ADRIAN STRIKES BACK WITH STYLE AND HUMOUR
University of Madeira, Portugal
More than half of Adrian’s diary entries (by Sue Townsend, 1982, 1984, 1988, 1991, 1993 and 1999) encompass two decades of the protagonist’s maturing process and existence, in a working class setting. These cover different periods of the British History and socio-political events: from Margaret Thatcher’s takeover to Tony Blair’s government. Indeed, Adrian finds it difficult to conform to a way of life which he holds up as trivial. Besides, “Englishness” has acquired, in his unexpected conservative stance, a multicultural dimension for much of Adrian’s disenchantment. Therefore, he is fiercely committed to preserve the all-British standards, evidenced in his behaviour and discursive practices, by means of a witty dialogue, irony, hyperbole, and parody.
The aim of this paper is to bring to the fore some of the protagonist’s socio-cultural references and stylistic choices which challenge readers with humorously “unusual and unexpected events to the ‘maps of meaning’ (Hall et al., 1978: 54-55), that already form the basis of their cultural knowledge” of everyday language. Readers identify strings of continuity, on the one hand, and of rupture between the scheming of the old empires and the new goals of global capitalism, on the other. Perhaps Townsend’s premise against life’s “alogical” course of events led her to create a fictional character for whom humour may be suggestive of “a certain ideal image of the world” (Critchley 2002: 87-90).
Key words: Carnivalisation; Defamiliarisation; Uncrowning; Style; Satire.
Alderson, C., & Bachean, L. (Eds.) (2000). Assessing reading. Cambridge: Cambridge University Press.
Basnett, S. (1997). Studying British cultures. An introduction. London: Routledge.
Bell, A. (1984). Language style as audience design. Language in Society, 13, 145-204.
Bouchard, D. (Ed.) (1974/1980). Language, counter-memory, practice: Selected essays and interviews by Michel Foucault. New York: Cornell University Press.
Carter, R. (Ed.) (1999). Literature and language awareness. Language Awareness. 8(1). Exeter: Multilingual Matters.
Crawford, R. (1992). Devolving English literature. Oxford: Clarendon Press.
Critchley, S. (2002). On humour. London and New York: Routledge.
Critchley, S. (2002). Ethics, politics and radical democracy: A history of a disagreement. Culture Machine, 4. Retrieved May 25, 2008, from http://www.culturemachine.net/index.php/cm/article/view/267/252.
Fothergill, R. (1974). Private chronicles. A study of English diaries. London: Oxford University Press.
Foucault, M. (1993/1999). Space, power and knowledge. In S. During (Ed.), The cultural studies reader (2nd ed., pp. 134-141). London and New York: Routledge.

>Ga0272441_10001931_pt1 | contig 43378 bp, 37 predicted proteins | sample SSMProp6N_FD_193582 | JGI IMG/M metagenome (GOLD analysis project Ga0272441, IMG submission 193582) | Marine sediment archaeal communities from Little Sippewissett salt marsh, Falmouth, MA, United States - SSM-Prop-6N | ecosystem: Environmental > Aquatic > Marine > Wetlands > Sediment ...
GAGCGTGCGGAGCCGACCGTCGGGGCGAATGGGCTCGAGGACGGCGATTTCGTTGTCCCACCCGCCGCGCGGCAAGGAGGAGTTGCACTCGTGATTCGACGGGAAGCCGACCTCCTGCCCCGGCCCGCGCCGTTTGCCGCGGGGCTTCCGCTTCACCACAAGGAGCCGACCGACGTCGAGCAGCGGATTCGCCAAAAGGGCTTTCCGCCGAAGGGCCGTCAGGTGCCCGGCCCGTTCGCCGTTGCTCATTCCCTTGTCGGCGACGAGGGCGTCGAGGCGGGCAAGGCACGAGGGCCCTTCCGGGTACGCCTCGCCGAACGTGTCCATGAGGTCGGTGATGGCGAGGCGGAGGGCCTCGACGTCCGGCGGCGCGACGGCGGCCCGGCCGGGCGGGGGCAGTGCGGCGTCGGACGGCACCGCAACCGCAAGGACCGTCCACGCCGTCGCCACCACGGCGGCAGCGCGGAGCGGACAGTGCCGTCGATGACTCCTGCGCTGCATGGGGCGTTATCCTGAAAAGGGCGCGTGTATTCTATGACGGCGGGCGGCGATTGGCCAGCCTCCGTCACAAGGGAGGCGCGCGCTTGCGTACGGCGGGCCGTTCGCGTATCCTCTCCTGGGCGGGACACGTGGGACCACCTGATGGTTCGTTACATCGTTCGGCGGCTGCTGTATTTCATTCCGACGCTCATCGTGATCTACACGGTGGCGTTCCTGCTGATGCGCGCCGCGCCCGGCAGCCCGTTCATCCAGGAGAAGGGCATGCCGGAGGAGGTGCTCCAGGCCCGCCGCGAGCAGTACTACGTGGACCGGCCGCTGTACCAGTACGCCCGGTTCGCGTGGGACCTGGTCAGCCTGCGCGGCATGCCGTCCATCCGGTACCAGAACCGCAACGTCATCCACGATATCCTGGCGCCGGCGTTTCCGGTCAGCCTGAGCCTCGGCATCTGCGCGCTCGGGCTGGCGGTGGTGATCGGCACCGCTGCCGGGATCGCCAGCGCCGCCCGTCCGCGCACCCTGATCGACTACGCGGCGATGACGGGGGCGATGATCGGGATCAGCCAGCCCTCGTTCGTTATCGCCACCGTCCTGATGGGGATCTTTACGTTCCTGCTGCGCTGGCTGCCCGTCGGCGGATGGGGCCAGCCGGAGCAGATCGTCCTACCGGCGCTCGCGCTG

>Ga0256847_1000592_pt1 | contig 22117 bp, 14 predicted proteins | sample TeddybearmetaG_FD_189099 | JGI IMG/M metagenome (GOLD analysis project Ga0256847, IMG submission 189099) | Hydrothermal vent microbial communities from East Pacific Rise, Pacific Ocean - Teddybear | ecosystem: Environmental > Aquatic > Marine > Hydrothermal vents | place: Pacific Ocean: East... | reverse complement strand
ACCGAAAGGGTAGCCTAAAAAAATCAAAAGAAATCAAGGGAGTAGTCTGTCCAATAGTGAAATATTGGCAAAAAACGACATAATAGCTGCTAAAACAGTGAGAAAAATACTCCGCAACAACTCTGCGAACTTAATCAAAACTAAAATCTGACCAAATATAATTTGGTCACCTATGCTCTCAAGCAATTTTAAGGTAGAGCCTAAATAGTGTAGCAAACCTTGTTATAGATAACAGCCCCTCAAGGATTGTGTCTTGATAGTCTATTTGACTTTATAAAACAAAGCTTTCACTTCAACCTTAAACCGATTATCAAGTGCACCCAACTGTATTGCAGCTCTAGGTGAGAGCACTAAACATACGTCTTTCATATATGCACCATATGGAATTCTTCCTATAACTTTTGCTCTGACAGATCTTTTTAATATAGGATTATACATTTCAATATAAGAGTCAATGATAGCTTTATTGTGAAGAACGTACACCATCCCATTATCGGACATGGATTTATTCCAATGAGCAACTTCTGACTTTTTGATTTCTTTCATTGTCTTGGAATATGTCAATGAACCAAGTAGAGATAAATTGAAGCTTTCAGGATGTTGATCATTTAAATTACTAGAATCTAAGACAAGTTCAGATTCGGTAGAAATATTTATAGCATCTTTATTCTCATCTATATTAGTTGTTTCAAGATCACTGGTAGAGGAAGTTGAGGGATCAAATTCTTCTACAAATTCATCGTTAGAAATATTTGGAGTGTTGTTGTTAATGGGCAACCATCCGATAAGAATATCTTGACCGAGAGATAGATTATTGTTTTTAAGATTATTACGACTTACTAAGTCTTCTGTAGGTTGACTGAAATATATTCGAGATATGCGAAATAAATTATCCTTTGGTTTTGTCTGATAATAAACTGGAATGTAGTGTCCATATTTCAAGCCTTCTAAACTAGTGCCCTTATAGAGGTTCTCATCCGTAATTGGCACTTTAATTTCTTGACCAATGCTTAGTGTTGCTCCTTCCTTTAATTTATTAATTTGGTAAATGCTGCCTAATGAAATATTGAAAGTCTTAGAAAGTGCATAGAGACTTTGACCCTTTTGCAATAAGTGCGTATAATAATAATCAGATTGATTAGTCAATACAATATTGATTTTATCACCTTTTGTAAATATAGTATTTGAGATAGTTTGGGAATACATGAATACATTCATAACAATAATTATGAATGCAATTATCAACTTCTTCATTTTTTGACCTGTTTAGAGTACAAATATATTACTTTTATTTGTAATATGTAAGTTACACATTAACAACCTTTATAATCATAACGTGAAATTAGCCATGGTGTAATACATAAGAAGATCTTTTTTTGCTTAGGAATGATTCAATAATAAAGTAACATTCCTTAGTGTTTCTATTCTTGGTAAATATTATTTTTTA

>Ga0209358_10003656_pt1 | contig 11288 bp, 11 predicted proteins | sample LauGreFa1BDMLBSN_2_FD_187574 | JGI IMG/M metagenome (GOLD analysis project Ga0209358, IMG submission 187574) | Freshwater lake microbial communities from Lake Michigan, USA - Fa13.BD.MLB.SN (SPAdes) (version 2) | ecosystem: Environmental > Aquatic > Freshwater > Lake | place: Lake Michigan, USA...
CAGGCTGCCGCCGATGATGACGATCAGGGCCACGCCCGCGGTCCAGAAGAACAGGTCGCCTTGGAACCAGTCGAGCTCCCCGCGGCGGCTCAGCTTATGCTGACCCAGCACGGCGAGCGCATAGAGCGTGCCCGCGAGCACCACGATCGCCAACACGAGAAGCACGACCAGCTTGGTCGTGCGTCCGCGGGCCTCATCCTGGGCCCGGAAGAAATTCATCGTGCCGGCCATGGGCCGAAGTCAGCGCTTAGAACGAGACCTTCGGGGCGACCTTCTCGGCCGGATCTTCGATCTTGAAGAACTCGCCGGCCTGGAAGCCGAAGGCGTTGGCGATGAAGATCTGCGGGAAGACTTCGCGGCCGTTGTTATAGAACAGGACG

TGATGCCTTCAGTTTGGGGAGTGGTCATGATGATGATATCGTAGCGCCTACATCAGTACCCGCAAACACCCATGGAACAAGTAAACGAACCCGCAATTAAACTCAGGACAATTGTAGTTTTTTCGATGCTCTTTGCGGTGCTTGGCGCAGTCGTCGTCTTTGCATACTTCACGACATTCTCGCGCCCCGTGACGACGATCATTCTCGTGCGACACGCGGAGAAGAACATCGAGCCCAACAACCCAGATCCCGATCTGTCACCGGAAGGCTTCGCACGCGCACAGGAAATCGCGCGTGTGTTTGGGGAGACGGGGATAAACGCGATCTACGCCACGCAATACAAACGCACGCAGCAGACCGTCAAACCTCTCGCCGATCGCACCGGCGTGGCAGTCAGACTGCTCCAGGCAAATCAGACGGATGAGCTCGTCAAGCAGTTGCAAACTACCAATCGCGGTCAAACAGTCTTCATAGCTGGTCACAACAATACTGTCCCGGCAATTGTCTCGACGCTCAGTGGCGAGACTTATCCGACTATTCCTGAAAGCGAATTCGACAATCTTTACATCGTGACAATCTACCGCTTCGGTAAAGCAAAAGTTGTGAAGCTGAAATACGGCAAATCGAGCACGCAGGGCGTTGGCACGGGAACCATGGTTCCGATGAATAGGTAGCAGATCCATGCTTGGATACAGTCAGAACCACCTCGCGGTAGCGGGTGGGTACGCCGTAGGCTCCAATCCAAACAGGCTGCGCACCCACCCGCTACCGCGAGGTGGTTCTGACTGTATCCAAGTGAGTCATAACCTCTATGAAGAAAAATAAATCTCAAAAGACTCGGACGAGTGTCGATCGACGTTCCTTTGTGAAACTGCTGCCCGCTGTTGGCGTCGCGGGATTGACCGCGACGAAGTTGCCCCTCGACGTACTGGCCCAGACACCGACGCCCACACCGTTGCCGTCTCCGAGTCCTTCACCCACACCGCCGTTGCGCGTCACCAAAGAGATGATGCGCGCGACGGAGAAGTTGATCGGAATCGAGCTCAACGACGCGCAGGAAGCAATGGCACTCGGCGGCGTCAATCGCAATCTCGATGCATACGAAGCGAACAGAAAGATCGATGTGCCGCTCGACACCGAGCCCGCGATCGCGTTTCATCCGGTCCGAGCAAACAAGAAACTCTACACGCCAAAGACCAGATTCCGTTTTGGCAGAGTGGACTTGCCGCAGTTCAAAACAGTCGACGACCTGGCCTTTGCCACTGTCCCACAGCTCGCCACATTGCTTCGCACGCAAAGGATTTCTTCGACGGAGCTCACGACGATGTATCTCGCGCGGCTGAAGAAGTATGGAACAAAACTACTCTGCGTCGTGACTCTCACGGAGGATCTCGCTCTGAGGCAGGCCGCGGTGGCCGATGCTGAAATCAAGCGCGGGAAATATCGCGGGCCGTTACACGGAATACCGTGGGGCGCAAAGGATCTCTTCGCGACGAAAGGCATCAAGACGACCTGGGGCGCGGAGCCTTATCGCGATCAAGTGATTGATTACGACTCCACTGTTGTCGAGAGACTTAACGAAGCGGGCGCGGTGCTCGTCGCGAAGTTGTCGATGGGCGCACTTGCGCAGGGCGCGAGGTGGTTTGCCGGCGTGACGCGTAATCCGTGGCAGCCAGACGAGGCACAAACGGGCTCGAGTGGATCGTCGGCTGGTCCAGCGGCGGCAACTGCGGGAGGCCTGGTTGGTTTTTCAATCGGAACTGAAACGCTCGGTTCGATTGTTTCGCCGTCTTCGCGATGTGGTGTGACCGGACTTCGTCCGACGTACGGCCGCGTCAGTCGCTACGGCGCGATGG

Fowler, R. (1986/1996). Linguistic criticism. Oxford: Oxford University Press.
Habermas, J. (1995). Justification and application: Remarks on discourse ethics (C. Cronin, Trans.). Cambridge: Polity Press.
Hall, S. (1980/1996). Cultural studies and the centre: Some problematics and problems. In S. Hall, D. Hobson, A. Lowe, & P. Willis (Eds.), Culture, media, language. Working papers in cultural studies (pp. 15-47). London and New York: Routledge / The Centre for Contemporary Cultural Studies, University of Birmingham.
Holquist, M. (Ed.) (1981/1998). The dialogic imagination: Four essays by M. Bakhtin. Austin: University of Texas Press.
Hutcheon, L. (1995). Irony’s edge: The theory and politics of irony. London: Routledge.
Kress, G. (1997). Multimodal texts and Critical Discourse Analysis. In E. Pedro (Ed.), Proceedings of the first international conference on discourse analysis (pp. 367-383). Lisbon: Edições Colibri.
McCracken, S. (1998). Pulp: Reading popular fiction. Manchester: Manchester University Press.
McRae, J. (1991). Literature with a small “l”. London: Macmillan.
McLean, M. (1997). Out of the closet and onto the bookshelves: Images of gays and lesbians in young adult literature. In T. Rogers, & A.O. Soter (Eds.). Reading across cultures: Teaching literature in a diverse society (pp. 178-198). New York: Teachers College Press.
Lakoff, G. & Johnson, M. (1980). Metaphors we live by. Chicago: The University of Chicago Press.
Olson, P. (Ed.) (1921/1965). Russian formalist criticism - Four essays (L. Lemon, & M. Reis, Trans.). Lincoln: University of Nebraska Press.
Said, E. (1984). The world, the text and the critic. MA, Cambridge: Harvard University Press.
Said, E. (1994). Culture and imperialism. Reading: Vintage.
Said, E. (1995). Orientalism - Western conceptions of the Orient. London: Penguin.
Simpson, P. (2002). A stylistic model for satirical discourse. In Plenary talks: Titles and Abstracts, available at http://www.english.bham.ac.uk/pala2002/plenary_talks.htm. (paper delivered at PALA 22, Birmingham, 2002).
Simpson, P. (2003). The discourse of satire: Towards a stylistic model of satirical humour. Amsterdam and Philadelphia: John Benjamins.
Townsend, S. (1982). The secret diary of Adrian Mole aged 13 ¾. London: Mandarin.
Townsend, S. (1989). True confessions of Adrian Albert Mole, Margaret Hilda Roberts and Susan Lilian Townsend. London: Mandarin.
Townsend, S. (1999). Adrian Mole: The Cappuccino years. London: Penguin.
Wales, K. (1989/1997). A dictionary of stylistics. London: Longman.
Watson, S. (1998). A writer’s diary. Cape Town: Queillerie Publishers.
Williams, R. (1958/1993). Culture & society. London: The Hogarth Press.
Usher, R., & Edwards, R. (1994). Postmodernism and education. London: Routledge.
How To Cite This Article: Sousa, A. (2009). Adrian Strikes back with Style and Humour. Journal of Linguistic and Intercultural Education – Jolie, 2(2), 277-292. DOI: https://doi.org/10.29302/jolie.2009.2.2.27
For details on subscription, go to: http://jolie.uab.ro/index.php?pagina=-&id=19&l=en